by Nicholas Wilson
FBI agents and Oakland Police officers are charged with false arrest, illegal search and seizure, and conspiracy to violate Bari's and Cherney's First Amendment right to free speech by smearing them and the Earth First! environmental movement. The trial is expected to end about May 24, the 12th anniversary of the bombing.
Although Bari only attended in spirit, her family and closest friends stood in for her in the Oakland courtroom. Daughter Lisa -- nine years old at the time of the bombing and now 21 and a recent graduate of UC/Berkeley -- sat with the lawyers representing her late mother. Also in court was Bari's longtime friend Darlene Comingore, executor of Bari's estate, who takes her place as plaintiff. Bari's organizing partner Darryl Cherney, freshly coifed and dressed in coat and tie, was also in court as the co-plaintiff.
Many in the legal team also had a personal connection to Bari. The team's main paralegal is Bari's protege Alicia Littletree, who began her activist career as a teenaged Earth First! tree-sitter. Dennis Cunningham is the lead lawyer, and has been on the case since January 1992. He represented the family of Chicago Black Panther leader Fred Hampton, slain by Chicago Police at the instigation of the FBI, and after years of litigation won a substantial settlement. Also among the five lawyers at their table is nationally known trial attorney J. Tony Serra, who says he is committed to full participation in the current trial. Serra has conducted thousands of jury trials in state and federal criminal cases.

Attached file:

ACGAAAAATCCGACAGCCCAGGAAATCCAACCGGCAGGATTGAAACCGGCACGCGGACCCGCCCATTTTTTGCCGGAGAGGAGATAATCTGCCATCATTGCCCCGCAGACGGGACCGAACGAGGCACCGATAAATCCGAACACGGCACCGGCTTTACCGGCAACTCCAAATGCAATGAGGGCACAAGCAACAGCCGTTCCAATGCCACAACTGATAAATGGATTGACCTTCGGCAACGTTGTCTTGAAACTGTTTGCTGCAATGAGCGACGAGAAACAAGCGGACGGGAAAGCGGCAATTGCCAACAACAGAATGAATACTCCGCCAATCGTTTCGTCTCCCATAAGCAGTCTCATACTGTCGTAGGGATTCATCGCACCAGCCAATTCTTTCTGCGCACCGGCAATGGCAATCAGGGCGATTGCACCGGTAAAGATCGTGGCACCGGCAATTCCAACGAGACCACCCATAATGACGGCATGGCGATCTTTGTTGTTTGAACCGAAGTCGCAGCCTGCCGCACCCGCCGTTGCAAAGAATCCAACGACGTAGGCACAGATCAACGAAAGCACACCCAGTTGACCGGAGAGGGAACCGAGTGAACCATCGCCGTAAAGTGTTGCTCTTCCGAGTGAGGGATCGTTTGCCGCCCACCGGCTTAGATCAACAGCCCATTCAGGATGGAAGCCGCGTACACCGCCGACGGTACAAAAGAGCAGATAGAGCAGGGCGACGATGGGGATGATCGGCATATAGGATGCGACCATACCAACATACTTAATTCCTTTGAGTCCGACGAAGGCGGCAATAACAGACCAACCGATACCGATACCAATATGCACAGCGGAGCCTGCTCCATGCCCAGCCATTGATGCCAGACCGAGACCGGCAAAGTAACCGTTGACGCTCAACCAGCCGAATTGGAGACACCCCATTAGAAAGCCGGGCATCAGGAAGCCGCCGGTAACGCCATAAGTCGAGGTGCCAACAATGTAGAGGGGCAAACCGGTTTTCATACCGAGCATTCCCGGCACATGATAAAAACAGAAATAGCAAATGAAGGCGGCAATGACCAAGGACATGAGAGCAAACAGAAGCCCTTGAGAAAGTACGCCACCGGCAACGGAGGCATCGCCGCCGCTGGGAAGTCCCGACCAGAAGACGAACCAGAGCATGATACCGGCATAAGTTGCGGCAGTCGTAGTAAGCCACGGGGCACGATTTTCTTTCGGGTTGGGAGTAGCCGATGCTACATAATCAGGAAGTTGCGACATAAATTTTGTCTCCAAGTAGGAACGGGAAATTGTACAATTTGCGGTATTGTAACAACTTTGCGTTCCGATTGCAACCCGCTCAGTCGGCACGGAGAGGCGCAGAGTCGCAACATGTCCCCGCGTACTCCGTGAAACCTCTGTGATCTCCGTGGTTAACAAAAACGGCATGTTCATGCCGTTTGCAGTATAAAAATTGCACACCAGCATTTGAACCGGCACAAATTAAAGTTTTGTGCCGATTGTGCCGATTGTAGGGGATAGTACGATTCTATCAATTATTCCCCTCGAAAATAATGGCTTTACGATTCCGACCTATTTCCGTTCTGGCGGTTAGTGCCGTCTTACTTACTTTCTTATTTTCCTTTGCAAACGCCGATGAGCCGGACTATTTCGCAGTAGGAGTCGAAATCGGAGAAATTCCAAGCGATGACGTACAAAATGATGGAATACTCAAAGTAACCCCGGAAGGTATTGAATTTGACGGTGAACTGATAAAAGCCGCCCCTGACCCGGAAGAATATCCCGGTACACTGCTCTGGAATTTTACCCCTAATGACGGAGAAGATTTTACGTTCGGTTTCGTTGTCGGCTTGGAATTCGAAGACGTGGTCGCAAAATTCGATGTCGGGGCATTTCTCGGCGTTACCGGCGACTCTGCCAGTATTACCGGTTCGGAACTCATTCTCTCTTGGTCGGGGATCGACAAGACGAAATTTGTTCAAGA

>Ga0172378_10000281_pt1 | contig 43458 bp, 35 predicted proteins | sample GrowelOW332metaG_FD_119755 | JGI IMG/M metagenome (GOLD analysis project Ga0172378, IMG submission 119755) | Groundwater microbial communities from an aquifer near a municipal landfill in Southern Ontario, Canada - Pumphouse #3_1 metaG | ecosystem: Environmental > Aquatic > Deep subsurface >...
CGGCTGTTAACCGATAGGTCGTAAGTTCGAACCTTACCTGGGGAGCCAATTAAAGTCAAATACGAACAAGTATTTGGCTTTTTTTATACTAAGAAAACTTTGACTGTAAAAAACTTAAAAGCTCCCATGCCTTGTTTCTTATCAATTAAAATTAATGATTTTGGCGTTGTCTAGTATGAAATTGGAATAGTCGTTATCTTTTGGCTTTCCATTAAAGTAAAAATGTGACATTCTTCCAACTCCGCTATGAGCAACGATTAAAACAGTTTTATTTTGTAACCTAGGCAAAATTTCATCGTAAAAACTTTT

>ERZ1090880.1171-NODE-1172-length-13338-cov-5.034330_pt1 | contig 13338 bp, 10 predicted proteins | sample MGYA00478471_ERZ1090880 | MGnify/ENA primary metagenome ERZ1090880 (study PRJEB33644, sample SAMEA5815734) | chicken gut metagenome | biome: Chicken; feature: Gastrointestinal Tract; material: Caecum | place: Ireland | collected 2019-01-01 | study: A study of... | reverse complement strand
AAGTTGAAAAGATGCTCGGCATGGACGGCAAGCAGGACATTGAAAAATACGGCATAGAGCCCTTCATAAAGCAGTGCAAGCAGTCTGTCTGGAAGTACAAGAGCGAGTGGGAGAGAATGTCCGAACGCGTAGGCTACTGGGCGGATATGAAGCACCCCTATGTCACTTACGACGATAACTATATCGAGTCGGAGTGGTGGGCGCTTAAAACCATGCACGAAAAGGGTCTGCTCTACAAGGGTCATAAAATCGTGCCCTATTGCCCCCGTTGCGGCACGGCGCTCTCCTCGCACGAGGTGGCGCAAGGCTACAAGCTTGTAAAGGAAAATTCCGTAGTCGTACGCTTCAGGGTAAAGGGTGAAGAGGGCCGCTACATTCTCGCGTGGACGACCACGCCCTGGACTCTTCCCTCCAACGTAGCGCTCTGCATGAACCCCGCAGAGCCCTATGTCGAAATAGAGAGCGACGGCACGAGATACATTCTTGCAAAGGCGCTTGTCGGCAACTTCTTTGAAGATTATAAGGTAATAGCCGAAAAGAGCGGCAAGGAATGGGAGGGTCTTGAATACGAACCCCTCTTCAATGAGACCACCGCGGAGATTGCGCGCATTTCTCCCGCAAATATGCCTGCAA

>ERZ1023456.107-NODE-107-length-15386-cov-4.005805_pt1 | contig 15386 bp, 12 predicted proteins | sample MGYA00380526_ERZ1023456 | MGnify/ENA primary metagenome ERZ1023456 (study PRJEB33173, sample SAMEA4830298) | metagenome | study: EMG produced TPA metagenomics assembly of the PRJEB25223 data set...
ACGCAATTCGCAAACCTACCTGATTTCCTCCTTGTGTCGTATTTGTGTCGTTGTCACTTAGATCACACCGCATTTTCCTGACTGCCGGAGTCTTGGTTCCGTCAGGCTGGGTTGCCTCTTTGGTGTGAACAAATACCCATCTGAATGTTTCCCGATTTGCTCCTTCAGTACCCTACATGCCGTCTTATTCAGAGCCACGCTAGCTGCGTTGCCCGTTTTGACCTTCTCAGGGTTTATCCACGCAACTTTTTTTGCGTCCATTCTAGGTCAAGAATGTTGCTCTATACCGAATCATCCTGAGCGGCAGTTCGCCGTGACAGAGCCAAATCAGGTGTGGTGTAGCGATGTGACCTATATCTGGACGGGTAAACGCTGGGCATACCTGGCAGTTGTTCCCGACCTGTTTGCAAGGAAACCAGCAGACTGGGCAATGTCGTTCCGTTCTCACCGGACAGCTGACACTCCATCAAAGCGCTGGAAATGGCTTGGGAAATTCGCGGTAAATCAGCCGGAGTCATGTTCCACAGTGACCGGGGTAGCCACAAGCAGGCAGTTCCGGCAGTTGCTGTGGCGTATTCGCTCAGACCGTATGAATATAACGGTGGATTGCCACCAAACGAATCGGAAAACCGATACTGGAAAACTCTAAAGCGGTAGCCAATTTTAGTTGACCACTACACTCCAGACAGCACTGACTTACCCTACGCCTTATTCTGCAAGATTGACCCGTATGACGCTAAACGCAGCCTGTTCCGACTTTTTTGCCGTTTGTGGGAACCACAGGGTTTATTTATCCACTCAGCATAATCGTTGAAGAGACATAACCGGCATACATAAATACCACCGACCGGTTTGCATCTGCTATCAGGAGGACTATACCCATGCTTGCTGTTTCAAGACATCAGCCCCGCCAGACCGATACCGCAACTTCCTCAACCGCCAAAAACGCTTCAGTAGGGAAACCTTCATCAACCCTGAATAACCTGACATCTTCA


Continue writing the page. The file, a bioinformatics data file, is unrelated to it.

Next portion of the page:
there were ten jurors and two alternates consisting of nine women and three
men selected from a pool of about 100. The group reflects the Bay Area's diversity in age, race and
None of the jury seemed eager to be part of a jury on a six-week trial that probably would be spread over two months -- two jurors made belated hardship pleas at the end of their first day after realizing what they were in for (they were not allowed to withdraw). Federal rules require a minimum of six jurors in civil cases unless both parties agree to fewer; District Judge Claudia Wilken said experience has shown that about one juror drops out each week, so twelve was the minimum number needed for a six week trial. The federal defense attorney refused to accept fewer than six jurors.
Once the jury was seated, Judge Wilken briefly summarized the case. She said Bari was severely injured by the May 24, 1990 pipe bomb explosion and Cherney less so. Authorities said the bomb had been visible on the back seat floorboard, and therefore Bari and Cherney must have been knowingly carrying it. The pair were quickly arrested and booked for possessing and transporting explosives, and Bari remained under guard in Highland Hospital, while Cherney was released on bail after a couple of days.